Beyond supreme sacrifice: But Bengal and entire India have almost forgotten him (Part-II)[Contd. from: Beyond supreme sacrifice: But Bengal and entire India have almost forgotten him (Part-I)]
Dinesh Gupta was hanged to death on 7th July, 1931. Entire Bengal was in grief. But on that day, in a semi-dark room of a dilapidated building of Calcutta, a court hearing was going on. The heads of Bengal Volunteers, Anushilan Samiti and Jugantar, the three top-most revolutionary organisations, were presiding over the court proceedings. After detailed deliberations, the verdict was announced. Justice Garlik, the judge who had announced the death penalty of Dinesh, was sentenced to death. And our hero was chosen to carry out the death sentence.
The extremely weak, bespectacled, almost silent young man of 22 from a traditional priest family, methodically recce-d the places where the condemned judge used to visit. He was ready for action. But, along with this plan, he prepared another brilliant but simple plan, which he had kept secret even to the leaders of the revolutionary groups.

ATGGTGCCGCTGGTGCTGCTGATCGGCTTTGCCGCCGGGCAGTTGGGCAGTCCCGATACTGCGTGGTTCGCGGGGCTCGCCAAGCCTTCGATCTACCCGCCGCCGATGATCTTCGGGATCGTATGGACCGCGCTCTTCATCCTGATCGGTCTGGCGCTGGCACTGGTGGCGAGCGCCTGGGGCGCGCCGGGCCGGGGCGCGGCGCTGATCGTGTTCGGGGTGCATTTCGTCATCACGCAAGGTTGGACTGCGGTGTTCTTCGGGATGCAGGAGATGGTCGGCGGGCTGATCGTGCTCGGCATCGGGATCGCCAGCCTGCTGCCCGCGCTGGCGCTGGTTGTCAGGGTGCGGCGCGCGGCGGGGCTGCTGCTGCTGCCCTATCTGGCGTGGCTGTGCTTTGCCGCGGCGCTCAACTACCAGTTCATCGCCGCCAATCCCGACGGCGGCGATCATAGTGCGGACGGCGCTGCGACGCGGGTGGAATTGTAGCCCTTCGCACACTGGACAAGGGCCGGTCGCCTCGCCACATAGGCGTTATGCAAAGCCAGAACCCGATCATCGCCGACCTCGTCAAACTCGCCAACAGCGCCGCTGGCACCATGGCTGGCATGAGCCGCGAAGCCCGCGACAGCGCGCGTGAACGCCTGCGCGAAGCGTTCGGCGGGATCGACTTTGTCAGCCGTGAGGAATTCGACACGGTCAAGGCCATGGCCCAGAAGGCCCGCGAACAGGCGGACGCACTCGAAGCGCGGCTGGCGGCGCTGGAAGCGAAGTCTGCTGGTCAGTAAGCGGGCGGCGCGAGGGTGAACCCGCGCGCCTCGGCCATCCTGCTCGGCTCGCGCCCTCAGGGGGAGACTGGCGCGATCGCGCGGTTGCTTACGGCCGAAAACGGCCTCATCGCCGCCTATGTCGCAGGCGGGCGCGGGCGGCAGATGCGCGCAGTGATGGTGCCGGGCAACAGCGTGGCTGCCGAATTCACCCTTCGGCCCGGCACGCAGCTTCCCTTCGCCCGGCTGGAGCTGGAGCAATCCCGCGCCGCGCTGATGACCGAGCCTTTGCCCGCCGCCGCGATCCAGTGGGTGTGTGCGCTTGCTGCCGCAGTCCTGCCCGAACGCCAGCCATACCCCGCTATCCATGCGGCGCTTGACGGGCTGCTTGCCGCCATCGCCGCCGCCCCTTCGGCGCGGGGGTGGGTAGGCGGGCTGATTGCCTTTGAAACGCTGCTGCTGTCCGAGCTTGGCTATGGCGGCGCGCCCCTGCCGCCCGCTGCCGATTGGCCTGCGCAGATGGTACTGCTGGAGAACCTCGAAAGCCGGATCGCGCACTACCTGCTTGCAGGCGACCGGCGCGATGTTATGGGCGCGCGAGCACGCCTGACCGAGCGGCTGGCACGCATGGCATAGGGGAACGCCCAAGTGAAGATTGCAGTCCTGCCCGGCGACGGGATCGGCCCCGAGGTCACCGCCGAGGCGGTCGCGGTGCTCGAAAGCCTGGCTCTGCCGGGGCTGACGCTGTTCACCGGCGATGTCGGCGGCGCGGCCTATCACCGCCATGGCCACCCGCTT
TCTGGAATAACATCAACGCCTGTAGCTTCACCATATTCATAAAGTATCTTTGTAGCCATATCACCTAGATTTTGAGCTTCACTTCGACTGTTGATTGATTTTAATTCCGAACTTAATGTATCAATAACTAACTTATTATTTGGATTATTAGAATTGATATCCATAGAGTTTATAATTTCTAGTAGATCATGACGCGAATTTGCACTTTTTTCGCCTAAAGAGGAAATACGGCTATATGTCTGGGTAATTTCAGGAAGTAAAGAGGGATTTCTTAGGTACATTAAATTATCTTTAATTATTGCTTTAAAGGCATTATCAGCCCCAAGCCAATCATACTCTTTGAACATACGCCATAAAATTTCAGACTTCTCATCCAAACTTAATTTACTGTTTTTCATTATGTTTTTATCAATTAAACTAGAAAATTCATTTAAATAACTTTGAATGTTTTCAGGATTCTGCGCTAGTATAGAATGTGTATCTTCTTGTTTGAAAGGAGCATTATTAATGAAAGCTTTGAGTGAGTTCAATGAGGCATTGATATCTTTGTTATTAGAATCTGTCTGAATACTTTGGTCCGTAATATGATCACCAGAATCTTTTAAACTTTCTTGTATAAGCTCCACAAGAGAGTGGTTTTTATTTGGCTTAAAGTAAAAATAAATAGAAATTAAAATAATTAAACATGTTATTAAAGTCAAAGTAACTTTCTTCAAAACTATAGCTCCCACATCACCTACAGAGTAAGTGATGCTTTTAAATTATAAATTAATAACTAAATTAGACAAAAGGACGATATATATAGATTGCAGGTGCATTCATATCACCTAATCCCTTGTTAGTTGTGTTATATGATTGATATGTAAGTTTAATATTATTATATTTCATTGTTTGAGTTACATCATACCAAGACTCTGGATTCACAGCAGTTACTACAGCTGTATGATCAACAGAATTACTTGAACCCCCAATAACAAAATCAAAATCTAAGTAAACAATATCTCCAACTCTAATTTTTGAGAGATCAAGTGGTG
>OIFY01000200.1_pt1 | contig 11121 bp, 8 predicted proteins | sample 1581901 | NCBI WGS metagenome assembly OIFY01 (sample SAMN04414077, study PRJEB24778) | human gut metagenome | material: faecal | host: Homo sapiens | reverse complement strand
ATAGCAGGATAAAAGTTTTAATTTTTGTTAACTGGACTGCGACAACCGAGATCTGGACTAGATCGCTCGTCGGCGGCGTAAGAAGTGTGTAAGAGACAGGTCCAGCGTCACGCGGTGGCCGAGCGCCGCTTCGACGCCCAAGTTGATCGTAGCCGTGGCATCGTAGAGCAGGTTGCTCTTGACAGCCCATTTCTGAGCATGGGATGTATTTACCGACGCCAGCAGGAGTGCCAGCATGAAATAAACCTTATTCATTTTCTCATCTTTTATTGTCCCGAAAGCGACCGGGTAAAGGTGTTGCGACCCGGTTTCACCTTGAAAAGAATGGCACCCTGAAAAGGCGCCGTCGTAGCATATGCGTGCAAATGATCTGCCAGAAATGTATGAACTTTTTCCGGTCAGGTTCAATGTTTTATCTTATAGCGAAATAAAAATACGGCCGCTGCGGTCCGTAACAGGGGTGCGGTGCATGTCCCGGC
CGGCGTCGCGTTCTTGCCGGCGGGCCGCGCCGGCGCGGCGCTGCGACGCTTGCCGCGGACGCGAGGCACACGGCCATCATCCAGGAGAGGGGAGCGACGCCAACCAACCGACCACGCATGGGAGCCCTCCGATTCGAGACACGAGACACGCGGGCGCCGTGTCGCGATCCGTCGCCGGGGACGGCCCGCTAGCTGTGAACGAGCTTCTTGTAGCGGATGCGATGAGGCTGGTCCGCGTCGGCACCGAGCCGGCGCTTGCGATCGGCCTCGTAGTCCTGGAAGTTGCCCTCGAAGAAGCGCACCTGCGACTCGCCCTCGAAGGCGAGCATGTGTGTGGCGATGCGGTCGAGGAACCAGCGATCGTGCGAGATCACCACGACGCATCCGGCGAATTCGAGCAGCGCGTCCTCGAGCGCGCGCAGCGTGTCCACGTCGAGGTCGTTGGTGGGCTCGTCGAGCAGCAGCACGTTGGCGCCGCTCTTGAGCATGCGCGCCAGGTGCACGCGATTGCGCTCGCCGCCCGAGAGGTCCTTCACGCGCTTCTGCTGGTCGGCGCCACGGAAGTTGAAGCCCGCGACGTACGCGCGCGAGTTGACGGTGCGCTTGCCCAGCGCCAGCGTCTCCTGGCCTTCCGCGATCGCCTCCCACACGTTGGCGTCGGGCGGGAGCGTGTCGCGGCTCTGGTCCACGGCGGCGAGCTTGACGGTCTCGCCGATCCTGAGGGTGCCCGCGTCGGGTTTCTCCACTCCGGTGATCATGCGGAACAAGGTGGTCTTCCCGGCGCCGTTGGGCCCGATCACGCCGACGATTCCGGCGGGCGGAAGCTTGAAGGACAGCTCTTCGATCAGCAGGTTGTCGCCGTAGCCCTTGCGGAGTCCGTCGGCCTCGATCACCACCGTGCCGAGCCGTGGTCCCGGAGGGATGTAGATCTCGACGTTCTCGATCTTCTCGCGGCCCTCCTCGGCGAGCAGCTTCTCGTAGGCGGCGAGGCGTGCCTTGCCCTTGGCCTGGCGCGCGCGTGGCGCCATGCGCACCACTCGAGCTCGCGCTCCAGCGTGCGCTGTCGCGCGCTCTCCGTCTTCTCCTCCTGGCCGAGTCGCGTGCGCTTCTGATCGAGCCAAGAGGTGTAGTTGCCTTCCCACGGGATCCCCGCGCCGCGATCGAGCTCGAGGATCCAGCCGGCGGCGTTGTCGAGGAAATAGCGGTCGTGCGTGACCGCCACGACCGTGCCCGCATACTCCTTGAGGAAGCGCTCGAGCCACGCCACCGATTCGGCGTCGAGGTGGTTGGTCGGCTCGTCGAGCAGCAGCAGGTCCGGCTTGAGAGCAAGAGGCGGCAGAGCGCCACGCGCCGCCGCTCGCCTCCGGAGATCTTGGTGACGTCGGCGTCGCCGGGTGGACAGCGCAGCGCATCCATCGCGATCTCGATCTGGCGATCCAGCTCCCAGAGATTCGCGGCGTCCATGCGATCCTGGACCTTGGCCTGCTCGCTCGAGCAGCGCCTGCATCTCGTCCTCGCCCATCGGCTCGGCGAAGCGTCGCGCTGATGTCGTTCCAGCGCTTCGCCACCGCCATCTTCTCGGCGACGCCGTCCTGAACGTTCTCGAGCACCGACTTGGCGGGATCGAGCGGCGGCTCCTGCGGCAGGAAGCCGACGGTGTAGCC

On 27th July, 1931, exactly 20 days after the hanging of Dinesh Gupta, our hero carried out the death sentence of Justice Garlik shooting him from close-range. After finishing all the bullets, he calmly checked the body and when he was sure about the death of his target, he uttered 'Vande Mataram' and consumed Potassium cyanide pill. He made the supreme sacrifice for Mother India.
But the story doesn't end here. When the police searched his body, they found a piece of paper in which it was written (in Bengali): ''Get destroyed. This is the punishment for awarding death sentence to Dinesh Gupta. Sd/- Bimal Dasgupta".
When the revolutionary leaders read the news in next day's newspaper, they were astonished! But this young man was not Bimal Dasgupta! Bimal Dasgupta, who had killed District Magistrate of Midnapore Mr. Paddy in 1930, was in hiding at that time. Then they understood! The police knew the name of Bimal Dasgupta but they didn't know his identity. This selfless young man, even at the time of his death, secured the life of a fellow-revolutionary, a comrade.
Today, very unfortunately, even we, the Bengalis have forgotten this selfless, courageous son of Mother India, Kanailal Bhattacharya, who was born at Jainagar-Majilpur of present South 24 Parganas of West Bengal in 1909.